100 years since women’s right to vote won in Manitoba, but battle for equality still rages

WINNIPEG – One hundred years ago today, women in Manitoba became the first in Canada to win the right to vote and hold office in provincial elections.

“Women like Nellie McClung were trailblazers for all those who came after,” said Kelly Moist, President of CUPE Manitoba. “In Manitoba we have a strong legacy of activists fighting for social justice, and we’re proud of our strong feminist roots.”

The labour movement and feminist movement have always had close ties throughout history and many shared fights for social justice and women’s rights continue to rage on today.

Women are among the lowest paid workers across the country, and are more likely to not receive the same level of pension or benefits as men, by virtue of the type of work performed by women. Jobs in health care, child care, education, and social services are still among the lowest paid work in Canada, and there is no coincidence that these jobs are predominantly performed by women and newcomers.

Credit must be given to the Manitoba government for consistent pay increases, as well as efforts to enhance wages in the lowest paid sectors including support workers in community living and child care. The province has also consistently increased the minimum wage, but the pay gap still exists and must continue to be remedied.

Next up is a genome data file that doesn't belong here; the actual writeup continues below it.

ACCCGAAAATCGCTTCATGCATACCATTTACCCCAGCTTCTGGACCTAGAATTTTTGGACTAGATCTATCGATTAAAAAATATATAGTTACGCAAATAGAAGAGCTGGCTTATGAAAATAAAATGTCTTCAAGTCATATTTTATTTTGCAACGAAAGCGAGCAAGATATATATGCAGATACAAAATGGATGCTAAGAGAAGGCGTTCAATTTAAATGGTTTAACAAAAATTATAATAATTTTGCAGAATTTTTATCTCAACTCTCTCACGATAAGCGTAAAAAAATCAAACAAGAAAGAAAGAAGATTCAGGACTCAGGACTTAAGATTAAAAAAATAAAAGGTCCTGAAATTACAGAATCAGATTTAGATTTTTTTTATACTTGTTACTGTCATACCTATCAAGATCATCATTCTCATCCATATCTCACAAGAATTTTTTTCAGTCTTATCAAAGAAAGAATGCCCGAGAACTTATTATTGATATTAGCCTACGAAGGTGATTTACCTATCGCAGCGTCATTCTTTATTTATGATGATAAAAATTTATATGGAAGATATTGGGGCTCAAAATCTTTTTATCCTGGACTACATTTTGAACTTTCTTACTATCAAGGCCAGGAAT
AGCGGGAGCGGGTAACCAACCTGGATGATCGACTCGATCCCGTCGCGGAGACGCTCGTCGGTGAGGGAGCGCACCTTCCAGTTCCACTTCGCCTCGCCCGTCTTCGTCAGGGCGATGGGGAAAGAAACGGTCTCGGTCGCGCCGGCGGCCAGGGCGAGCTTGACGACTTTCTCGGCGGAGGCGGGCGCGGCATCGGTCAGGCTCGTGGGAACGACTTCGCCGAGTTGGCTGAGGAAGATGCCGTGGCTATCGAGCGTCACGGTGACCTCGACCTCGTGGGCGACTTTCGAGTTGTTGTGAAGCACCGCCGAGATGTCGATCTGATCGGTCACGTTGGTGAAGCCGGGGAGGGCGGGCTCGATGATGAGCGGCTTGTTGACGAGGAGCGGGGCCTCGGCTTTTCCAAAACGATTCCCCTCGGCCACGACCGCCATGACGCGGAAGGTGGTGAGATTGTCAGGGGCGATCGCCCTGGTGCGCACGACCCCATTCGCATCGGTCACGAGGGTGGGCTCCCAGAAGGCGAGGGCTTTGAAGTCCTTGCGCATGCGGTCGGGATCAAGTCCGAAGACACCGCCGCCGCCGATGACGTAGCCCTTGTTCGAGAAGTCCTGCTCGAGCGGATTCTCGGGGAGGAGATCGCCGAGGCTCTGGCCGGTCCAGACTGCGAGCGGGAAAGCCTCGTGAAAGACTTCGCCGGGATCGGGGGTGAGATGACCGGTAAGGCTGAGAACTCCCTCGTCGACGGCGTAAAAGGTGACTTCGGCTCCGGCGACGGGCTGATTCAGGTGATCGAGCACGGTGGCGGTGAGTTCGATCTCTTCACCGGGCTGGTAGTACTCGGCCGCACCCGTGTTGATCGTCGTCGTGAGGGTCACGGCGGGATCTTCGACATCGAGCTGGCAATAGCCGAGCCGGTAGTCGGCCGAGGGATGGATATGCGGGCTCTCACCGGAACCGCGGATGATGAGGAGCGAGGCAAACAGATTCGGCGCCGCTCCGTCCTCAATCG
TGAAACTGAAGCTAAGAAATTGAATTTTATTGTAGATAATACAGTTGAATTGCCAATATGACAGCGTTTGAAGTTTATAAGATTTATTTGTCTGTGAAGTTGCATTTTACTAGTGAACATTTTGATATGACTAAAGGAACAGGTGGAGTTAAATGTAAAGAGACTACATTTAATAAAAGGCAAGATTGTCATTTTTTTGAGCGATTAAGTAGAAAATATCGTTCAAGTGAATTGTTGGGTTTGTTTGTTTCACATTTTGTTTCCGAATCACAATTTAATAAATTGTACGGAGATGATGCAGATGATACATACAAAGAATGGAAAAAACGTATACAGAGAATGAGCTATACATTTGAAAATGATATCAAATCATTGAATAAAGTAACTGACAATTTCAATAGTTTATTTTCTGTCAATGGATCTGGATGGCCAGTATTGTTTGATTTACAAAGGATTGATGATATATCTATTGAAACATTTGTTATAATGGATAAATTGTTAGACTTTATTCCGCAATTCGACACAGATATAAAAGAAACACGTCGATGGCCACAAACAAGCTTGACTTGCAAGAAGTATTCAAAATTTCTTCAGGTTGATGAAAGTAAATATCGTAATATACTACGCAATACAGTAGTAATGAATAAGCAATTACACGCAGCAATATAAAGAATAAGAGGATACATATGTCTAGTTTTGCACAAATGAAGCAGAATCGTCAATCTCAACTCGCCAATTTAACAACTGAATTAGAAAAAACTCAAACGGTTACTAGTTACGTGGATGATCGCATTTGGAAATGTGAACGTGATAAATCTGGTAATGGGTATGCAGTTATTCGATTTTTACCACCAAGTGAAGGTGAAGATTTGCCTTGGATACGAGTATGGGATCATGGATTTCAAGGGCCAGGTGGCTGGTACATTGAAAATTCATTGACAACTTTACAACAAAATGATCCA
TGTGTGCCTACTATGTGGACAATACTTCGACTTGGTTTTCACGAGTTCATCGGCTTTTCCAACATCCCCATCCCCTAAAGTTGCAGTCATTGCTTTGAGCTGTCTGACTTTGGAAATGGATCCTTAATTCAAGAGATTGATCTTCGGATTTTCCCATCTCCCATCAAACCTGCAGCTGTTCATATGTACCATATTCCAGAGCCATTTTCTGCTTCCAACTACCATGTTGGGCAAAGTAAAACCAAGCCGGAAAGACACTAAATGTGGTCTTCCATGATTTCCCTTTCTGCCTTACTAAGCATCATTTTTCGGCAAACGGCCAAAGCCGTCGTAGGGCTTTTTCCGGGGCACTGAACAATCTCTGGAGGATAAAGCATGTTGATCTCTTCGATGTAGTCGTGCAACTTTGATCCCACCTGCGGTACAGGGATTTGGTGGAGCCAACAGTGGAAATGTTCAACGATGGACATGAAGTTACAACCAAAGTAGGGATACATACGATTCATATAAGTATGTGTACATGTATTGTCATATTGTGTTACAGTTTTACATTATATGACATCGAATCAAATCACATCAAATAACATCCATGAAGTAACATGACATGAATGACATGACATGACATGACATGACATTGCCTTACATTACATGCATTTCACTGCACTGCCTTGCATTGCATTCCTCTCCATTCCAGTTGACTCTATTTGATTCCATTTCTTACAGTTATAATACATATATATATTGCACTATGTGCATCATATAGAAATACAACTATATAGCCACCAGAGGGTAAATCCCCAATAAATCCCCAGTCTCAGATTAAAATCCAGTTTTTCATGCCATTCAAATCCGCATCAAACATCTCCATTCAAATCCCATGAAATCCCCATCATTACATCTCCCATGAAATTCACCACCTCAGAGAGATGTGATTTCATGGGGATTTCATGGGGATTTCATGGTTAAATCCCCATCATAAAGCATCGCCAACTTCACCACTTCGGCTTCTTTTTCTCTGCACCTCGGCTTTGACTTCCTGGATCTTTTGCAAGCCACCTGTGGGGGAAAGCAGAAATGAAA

Manitoba has also been a leader in breaking down barriers for transgender workers, and the Winnipeg School Division is currently drafting policy that would ensure students and staff could be addressed by the pronouns they choose.

“The fight for gender equality continues to this very day; women’s work is still devalued and not respected in the same way as the work of men,” said Moist. “It is our job as the labour movement to fight for women’s rights in the workplace, and we will continue to push for fair contracts that ensure everyone is treated equally, regardless of gender or gender expression.”

Aboriginal women and girls in Manitoba and across Canada continue to face disproportionate levels of racially motivated gender-based violence, and Manitoba has been a centre of grassroots-led activism to fight against racism and misogyny.

It is also important to acknowledge on this date that not all women received the right to vote on January 28, 1916. Aboriginal women and many immigrant women were excluded.

It wasn’t until 1947 that Chinese and Indo-Canadian women (and men) were granted the right to vote, and in 1948 Japanese women (and men) were granted the right to vote.

In 1952 Aboriginal woman and (men) were granted the right to vote, and it wasn’t until 1960 that Aboriginal women (and men) were allowed to run for office without giving up their treaty rights.

CUPE Manitoba represents 25,000 members in health care, education, municipalities, libraries, universities, social services, public utilities, transportation, emergency services and airlines.